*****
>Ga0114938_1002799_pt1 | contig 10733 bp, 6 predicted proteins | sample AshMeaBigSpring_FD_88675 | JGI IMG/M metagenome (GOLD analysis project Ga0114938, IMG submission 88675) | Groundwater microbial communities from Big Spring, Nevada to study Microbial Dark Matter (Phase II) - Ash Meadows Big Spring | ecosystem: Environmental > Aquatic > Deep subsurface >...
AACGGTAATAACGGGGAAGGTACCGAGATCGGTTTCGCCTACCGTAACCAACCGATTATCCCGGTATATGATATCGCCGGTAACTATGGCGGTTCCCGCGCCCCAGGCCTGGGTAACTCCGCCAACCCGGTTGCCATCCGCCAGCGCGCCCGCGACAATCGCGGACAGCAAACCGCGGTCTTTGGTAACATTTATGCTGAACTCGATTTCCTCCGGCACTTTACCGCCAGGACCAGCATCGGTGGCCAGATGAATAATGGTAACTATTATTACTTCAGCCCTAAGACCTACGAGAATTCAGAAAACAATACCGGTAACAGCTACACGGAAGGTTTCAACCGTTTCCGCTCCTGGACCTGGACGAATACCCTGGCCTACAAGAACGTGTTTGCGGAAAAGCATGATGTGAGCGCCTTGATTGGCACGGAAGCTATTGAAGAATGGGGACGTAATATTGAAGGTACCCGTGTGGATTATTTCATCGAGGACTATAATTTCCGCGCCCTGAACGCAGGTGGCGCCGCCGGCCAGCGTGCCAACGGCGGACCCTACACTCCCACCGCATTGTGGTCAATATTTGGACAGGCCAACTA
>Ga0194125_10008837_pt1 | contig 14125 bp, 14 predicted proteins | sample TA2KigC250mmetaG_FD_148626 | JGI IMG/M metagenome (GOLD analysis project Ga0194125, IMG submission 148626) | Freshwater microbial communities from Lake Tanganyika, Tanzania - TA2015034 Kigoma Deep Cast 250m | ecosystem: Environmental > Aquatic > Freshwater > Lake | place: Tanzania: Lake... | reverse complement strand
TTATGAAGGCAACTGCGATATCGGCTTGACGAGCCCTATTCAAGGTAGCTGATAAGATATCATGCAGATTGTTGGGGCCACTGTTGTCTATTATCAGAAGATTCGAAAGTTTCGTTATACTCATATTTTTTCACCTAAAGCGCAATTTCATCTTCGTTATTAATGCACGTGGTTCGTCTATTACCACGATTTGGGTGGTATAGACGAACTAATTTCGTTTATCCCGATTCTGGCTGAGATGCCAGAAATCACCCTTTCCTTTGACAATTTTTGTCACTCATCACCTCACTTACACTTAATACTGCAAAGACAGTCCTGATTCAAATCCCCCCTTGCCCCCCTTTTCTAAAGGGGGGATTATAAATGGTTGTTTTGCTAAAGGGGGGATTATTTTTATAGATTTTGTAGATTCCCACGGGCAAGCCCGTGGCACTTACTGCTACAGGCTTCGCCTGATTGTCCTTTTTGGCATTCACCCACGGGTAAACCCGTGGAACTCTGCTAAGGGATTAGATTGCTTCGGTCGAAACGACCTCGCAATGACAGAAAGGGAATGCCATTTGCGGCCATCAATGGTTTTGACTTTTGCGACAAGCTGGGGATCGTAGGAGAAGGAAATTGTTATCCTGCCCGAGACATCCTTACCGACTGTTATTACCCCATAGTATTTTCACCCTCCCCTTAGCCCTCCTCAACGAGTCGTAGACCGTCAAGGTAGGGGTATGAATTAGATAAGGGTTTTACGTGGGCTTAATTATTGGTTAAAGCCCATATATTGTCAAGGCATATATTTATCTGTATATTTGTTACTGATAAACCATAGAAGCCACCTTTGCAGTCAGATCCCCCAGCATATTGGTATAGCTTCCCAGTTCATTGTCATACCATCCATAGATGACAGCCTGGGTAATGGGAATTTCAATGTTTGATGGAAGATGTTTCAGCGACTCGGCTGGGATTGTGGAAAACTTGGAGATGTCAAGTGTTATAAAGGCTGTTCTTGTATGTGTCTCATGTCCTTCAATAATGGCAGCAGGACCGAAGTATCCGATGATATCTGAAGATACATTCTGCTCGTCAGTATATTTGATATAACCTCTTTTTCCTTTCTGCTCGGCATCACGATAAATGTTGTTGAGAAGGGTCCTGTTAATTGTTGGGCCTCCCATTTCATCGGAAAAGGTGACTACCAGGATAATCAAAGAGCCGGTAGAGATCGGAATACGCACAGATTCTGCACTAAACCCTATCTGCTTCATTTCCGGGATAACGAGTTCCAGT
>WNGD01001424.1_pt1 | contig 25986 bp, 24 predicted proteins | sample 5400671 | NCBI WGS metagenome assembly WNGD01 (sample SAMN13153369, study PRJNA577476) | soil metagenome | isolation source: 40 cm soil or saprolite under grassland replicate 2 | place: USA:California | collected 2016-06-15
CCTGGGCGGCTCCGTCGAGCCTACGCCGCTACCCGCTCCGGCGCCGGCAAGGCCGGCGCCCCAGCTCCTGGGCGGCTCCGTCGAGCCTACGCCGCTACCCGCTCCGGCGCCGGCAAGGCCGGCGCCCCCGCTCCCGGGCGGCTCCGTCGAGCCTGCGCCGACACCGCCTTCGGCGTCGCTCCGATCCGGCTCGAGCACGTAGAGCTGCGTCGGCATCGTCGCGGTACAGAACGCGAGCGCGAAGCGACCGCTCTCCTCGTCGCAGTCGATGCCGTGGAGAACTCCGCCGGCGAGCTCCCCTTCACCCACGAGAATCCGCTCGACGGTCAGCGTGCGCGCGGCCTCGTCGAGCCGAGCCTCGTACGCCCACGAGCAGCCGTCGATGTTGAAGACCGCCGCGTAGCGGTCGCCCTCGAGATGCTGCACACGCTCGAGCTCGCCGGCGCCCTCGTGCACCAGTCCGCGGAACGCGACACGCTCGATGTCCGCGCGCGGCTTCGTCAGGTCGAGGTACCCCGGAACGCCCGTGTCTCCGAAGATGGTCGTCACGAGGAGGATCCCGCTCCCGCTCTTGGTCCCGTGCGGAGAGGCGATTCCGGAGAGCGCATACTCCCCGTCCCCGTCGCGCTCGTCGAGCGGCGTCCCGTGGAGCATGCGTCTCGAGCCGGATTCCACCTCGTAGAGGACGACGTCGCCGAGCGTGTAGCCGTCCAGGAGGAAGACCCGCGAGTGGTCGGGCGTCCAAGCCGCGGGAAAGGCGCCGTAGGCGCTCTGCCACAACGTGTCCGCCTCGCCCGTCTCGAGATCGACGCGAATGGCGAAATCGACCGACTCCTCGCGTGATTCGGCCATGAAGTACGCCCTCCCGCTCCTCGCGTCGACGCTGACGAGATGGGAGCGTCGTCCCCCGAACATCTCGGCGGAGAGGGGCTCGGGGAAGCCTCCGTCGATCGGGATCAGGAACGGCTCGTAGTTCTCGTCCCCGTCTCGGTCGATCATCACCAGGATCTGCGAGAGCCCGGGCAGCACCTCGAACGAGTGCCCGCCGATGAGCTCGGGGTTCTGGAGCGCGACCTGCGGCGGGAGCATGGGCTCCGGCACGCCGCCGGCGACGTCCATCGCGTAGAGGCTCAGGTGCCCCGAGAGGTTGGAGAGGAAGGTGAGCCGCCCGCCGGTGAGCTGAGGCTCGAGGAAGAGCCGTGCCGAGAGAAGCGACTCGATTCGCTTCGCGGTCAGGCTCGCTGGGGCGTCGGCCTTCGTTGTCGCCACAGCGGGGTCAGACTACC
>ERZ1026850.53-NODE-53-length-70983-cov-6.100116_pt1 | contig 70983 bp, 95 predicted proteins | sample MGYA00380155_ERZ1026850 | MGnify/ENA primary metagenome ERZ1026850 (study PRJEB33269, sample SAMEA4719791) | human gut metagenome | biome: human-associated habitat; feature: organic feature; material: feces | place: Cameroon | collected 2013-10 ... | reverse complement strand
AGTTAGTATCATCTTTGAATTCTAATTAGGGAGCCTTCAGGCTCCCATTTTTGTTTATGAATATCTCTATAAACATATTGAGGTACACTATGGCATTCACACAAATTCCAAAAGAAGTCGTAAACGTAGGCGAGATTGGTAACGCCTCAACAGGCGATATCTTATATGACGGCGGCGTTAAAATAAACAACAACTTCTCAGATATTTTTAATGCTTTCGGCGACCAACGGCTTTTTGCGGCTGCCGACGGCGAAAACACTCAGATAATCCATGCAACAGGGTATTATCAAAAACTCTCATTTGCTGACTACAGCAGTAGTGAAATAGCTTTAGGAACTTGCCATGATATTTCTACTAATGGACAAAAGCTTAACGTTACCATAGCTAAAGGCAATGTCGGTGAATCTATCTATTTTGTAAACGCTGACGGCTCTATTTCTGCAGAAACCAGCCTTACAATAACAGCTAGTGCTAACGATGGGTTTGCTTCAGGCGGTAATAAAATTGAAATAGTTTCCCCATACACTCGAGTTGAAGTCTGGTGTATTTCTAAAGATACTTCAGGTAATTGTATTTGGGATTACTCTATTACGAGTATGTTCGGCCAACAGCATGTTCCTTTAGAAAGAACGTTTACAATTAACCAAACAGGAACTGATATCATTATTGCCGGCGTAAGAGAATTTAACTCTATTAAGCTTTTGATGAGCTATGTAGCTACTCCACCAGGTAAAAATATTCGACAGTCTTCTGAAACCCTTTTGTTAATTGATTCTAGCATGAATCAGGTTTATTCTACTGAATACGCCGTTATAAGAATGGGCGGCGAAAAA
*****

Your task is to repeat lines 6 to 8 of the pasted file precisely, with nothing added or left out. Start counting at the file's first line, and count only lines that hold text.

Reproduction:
CCTGGGCGGCTCCGTCGAGCCTACGCCGCTACCCGCTCCGGCGCCGGCAAGGCCGGCGCCCCAGCTCCTGGGCGGCTCCGTCGAGCCTACGCCGCTACCCGCTCCGGCGCCGGCAAGGCCGGCGCCCCCGCTCCCGGGCGGCTCCGTCGAGCCTGCGCCGACACCGCCTTCGGCGTCGCTCCGATCCGGCTCGAGCACGTAGAGCTGCGTCGGCATCGTCGCGGTACAGAACGCGAGCGCGAAGCGACCGCTCTCCTCGTCGCAGTCGATGCCGTGGAGAACTCCGCCGGCGAGCTCCCCTTCACCCACGAGAATCCGCTCGACGGTCAGCGTGCGCGCGGCCTCGTCGAGCCGAGCCTCGTACGCCCACGAGCAGCCGTCGATGTTGAAGACCGCCGCGTAGCGGTCGCCCTCGAGATGCTGCACACGCTCGAGCTCGCCGGCGCCCTCGTGCACCAGTCCGCGGAACGCGACACGCTCGATGTCCGCGCGCGGCTTCGTCAGGTCGAGGTACCCCGGAACGCCCGTGTCTCCGAAGATGGTCGTCACGAGGAGGATCCCGCTCCCGCTCTTGGTCCCGTGCGGAGAGGCGATTCCGGAGAGCGCATACTCCCCGTCCCCGTCGCGCTCGTCGAGCGGCGTCCCGTGGAGCATGCGTCTCGAGCCGGATTCCACCTCGTAGAGGACGACGTCGCCGAGCGTGTAGCCGTCCAGGAGGAAGACCCGCGAGTGGTCGGGCGTCCAAGCCGCGGGAAAGGCGCCGTAGGCGCTCTGCCACAACGTGTCCGCCTCGCCCGTCTCGAGATCGACGCGAATGGCGAAATCGACCGACTCCTCGCGTGATTCGGCCATGAAGTACGCCCTCCCGCTCCTCGCGTCGACGCTGACGAGATGGGAGCGTCGTCCCCCGAACATCTCGGCGGAGAGGGGCTCGGGGAAGCCTCCGTCGATCGGGATCAGGAACGGCTCGTAGTTCTCGTCCCCGTCTCGGTCGATCATCACCAGGATCTGCGAGAGCCCGGGCAGCACCTCGAACGAGTGCCCGCCGATGAGCTCGGGGTTCTGGAGCGCGACCTGCGGCGGGAGCATGGGCTCCGGCACGCCGCCGGCGACGTCCATCGCGTAGAGGCTCAGGTGCCCCGAGAGGTTGGAGAGGAAGGTGAGCCGCCCGCCGGTGAGCTGAGGCTCGAGGAAGAGCCGTGCCGAGAGAAGCGACTCGATTCGCTTCGCGGTCAGGCTCGCTGGGGCGTCGGCCTTCGTTGTCGCCACAGCGGGGTCAGACTACC
>ERZ1026850.53-NODE-53-length-70983-cov-6.100116_pt1 | contig 70983 bp, 95 predicted proteins | sample MGYA00380155_ERZ1026850 | MGnify/ENA primary metagenome ERZ1026850 (study PRJEB33269, sample SAMEA4719791) | human gut metagenome | biome: human-associated habitat; feature: organic feature; material: feces | place: Cameroon | collected 2013-10 ... | reverse complement strand
AGTTAGTATCATCTTTGAATTCTAATTAGGGAGCCTTCAGGCTCCCATTTTTGTTTATGAATATCTCTATAAACATATTGAGGTACACTATGGCATTCACACAAATTCCAAAAGAAGTCGTAAACGTAGGCGAGATTGGTAACGCCTCAACAGGCGATATCTTATATGACGGCGGCGTTAAAATAAACAACAACTTCTCAGATATTTTTAATGCTTTCGGCGACCAACGGCTTTTTGCGGCTGCCGACGGCGAAAACACTCAGATAATCCATGCAACAGGGTATTATCAAAAACTCTCATTTGCTGACTACAGCAGTAGTGAAATAGCTTTAGGAACTTGCCATGATATTTCTACTAATGGACAAAAGCTTAACGTTACCATAGCTAAAGGCAATGTCGGTGAATCTATCTATTTTGTAAACGCTGACGGCTCTATTTCTGCAGAAACCAGCCTTACAATAACAGCTAGTGCTAACGATGGGTTTGCTTCAGGCGGTAATAAAATTGAAATAGTTTCCCCATACACTCGAGTTGAAGTCTGGTGTATTTCTAAAGATACTTCAGGTAATTGTATTTGGGATTACTCTATTACGAGTATGTTCGGCCAACAGCATGTTCCTTTAGAAAGAACGTTTACAATTAACCAAACAGGAACTGATATCATTATTGCCGGCGTAAGAGAATTTAACTCTATTAAGCTTTTGATGAGCTATGTAGCTACTCCACCAGGTAAAAATATTCGACAGTCTTCTGAAACCCTTTTGTTAATTGATTCTAGCATGAATCAGGTTTATTCTACTGAATACGCCGTTATAAGAATGGGCGGCGAAAAA